Every deviation from the Perfect form results in an Imperfect form. Those imperfections create versions, these versions allow individualism. If versions are different approaches to the same idea, individualism is having a consistent way of writing versions to different ideas. Individualism doesn't necessarily mean that there's no evolvement, on the contrary, it means that even when there is an evolvement that unique way of writing versions is still there. A writer doesn't have to hold just one individualism in his toolbox, he can shift and play with styles and versions as much as he wants, and create a different successful individualism with unique approaches. But without having at least one consistent individualism in the toolbox the entire persona of a writer might dissolve in the sea of other well consistent individualisms.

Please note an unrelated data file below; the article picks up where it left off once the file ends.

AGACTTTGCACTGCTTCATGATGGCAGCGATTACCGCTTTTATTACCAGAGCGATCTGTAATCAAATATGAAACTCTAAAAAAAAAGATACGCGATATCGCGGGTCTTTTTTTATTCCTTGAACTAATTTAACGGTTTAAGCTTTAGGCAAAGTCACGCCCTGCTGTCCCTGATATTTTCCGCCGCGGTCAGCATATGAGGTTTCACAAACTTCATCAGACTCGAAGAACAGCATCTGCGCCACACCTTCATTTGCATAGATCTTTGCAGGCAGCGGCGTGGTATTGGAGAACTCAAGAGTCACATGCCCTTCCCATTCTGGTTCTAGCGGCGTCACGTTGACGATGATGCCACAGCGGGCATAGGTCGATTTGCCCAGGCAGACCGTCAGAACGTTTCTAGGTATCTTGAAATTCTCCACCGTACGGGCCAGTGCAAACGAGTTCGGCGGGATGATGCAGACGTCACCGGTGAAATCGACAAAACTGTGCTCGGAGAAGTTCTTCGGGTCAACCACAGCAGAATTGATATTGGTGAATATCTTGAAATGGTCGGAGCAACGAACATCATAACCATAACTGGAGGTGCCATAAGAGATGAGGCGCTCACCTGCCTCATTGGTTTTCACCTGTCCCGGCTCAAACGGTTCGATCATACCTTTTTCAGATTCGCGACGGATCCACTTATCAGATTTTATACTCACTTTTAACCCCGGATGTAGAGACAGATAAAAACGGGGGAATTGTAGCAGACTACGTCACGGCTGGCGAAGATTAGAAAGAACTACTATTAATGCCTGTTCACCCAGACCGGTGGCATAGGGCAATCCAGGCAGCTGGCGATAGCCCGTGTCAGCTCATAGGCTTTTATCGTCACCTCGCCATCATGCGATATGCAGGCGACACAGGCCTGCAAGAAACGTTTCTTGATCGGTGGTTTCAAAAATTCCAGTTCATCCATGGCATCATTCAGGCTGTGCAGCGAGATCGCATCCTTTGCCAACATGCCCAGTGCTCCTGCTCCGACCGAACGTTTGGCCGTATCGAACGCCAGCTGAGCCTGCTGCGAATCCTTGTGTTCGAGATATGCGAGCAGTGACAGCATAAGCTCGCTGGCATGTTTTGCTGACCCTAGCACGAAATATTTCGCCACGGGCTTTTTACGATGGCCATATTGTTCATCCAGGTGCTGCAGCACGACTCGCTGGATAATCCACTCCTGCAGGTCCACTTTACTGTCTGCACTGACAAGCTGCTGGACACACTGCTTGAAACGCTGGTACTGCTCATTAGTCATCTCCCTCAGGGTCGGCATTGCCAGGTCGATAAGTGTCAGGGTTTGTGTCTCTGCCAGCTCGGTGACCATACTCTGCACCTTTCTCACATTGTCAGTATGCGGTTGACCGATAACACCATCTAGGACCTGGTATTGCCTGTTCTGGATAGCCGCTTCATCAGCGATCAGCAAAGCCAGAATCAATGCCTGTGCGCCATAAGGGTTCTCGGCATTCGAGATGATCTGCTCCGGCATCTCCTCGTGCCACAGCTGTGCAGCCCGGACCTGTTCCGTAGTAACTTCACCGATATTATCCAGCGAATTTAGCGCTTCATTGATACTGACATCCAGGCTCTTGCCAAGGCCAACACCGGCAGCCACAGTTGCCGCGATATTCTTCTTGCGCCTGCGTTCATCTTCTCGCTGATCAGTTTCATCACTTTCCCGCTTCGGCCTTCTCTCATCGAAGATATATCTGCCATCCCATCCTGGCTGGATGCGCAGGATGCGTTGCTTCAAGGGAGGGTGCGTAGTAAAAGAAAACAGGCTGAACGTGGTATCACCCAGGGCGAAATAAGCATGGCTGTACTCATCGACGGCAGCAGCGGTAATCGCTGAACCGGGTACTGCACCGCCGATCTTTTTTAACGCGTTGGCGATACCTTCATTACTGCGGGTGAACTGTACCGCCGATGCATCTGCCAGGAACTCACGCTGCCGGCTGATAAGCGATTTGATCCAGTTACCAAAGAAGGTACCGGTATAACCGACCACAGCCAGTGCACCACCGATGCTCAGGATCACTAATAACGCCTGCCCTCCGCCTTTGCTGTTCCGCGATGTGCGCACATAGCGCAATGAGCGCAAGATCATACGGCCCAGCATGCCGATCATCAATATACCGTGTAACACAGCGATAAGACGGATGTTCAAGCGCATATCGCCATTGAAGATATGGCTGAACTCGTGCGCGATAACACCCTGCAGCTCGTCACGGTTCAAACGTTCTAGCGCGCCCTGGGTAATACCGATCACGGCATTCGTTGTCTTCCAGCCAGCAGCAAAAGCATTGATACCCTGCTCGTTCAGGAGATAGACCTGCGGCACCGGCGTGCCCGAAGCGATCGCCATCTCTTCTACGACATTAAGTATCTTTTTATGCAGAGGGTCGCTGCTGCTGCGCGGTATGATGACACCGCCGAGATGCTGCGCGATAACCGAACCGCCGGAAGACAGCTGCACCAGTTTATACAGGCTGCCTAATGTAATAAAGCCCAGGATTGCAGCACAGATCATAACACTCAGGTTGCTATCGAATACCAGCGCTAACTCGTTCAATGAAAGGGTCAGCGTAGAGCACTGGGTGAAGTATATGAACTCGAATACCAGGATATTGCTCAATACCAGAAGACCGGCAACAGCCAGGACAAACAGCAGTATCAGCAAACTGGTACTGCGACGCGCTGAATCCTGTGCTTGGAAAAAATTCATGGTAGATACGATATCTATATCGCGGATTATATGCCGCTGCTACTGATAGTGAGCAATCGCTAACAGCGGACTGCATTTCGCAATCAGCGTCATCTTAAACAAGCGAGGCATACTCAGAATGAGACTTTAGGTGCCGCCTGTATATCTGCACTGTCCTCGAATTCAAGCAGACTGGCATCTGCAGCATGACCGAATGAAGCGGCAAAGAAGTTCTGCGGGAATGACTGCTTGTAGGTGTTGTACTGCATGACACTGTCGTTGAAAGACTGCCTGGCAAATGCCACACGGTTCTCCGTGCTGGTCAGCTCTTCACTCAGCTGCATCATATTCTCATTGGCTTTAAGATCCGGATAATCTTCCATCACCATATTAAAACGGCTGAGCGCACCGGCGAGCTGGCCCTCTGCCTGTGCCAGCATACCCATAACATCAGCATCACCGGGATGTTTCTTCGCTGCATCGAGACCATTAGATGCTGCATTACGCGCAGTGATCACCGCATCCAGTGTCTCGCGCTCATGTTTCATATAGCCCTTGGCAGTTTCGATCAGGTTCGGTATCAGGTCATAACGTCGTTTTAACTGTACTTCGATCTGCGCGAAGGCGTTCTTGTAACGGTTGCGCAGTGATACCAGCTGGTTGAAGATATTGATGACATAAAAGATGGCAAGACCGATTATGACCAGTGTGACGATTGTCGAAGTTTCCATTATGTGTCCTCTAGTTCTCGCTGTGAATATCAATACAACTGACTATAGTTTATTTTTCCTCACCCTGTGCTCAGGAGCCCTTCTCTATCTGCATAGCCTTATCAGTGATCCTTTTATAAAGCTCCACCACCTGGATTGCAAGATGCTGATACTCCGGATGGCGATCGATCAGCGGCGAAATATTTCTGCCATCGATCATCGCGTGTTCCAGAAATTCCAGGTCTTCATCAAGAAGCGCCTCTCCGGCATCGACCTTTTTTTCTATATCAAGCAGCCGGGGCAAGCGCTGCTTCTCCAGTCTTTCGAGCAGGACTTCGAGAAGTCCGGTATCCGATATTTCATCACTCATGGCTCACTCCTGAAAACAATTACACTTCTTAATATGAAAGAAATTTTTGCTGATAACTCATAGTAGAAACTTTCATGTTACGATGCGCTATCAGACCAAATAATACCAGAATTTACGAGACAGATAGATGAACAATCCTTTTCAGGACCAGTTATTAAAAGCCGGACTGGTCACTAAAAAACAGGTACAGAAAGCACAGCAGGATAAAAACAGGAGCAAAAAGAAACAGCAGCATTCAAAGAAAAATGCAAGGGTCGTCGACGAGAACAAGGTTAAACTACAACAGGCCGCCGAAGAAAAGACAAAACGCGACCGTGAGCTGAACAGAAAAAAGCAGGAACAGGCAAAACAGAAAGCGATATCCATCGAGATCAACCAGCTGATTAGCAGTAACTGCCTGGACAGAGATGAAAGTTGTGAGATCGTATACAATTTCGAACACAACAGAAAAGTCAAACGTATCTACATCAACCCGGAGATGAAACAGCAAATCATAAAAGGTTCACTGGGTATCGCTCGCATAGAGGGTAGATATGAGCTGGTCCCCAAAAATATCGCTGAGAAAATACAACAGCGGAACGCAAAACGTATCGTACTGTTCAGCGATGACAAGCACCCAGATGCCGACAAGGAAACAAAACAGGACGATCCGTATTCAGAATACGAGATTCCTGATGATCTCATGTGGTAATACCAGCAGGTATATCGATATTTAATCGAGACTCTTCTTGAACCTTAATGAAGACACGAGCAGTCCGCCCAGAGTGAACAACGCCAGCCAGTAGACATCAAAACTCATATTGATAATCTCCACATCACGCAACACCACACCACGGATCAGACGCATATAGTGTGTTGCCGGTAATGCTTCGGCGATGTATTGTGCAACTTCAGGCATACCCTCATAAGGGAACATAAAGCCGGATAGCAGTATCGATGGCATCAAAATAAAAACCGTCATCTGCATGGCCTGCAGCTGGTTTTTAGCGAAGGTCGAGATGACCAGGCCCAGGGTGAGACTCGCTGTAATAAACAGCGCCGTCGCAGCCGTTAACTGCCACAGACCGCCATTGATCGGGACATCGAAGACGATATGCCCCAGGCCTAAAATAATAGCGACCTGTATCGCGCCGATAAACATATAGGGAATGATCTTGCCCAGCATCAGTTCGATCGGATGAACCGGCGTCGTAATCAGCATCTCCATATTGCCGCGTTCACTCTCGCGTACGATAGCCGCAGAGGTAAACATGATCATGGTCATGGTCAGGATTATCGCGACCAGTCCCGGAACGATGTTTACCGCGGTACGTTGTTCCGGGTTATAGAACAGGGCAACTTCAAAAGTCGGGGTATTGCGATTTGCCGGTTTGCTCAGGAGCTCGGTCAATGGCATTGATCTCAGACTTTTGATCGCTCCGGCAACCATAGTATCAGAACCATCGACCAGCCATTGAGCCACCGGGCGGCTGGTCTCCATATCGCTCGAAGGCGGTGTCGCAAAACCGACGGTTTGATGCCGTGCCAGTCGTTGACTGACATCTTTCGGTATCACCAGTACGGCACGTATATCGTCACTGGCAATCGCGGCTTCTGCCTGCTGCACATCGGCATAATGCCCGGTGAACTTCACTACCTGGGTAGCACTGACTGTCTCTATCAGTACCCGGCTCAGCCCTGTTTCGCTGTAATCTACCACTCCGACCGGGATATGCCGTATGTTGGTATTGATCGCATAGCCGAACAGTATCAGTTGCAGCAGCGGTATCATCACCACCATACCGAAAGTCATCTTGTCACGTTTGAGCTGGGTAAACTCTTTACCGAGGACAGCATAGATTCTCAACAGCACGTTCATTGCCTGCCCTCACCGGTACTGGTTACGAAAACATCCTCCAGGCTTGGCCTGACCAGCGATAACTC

The importance of searching the individualist imperfection is a part of an entire mindset. There is a huge difference between searching the perfect and searching the imperfect, between aspiring to that which is collective, mastering and submitting to it, and finding the unique deviation which gives the writer a persona. Having a self-contained version is much like finding your own personal voice, then presenting it in all its glory. I believe in Imperfection, individuality. The more bizarre and deviant the imperfection is – the more personal it gets, assuming it is consistent and solid. When a writer is in that mindset of searching his own imperfect-voice, Perfection seems to bow down in admittance of how cruel it is to have a perfect version of everything.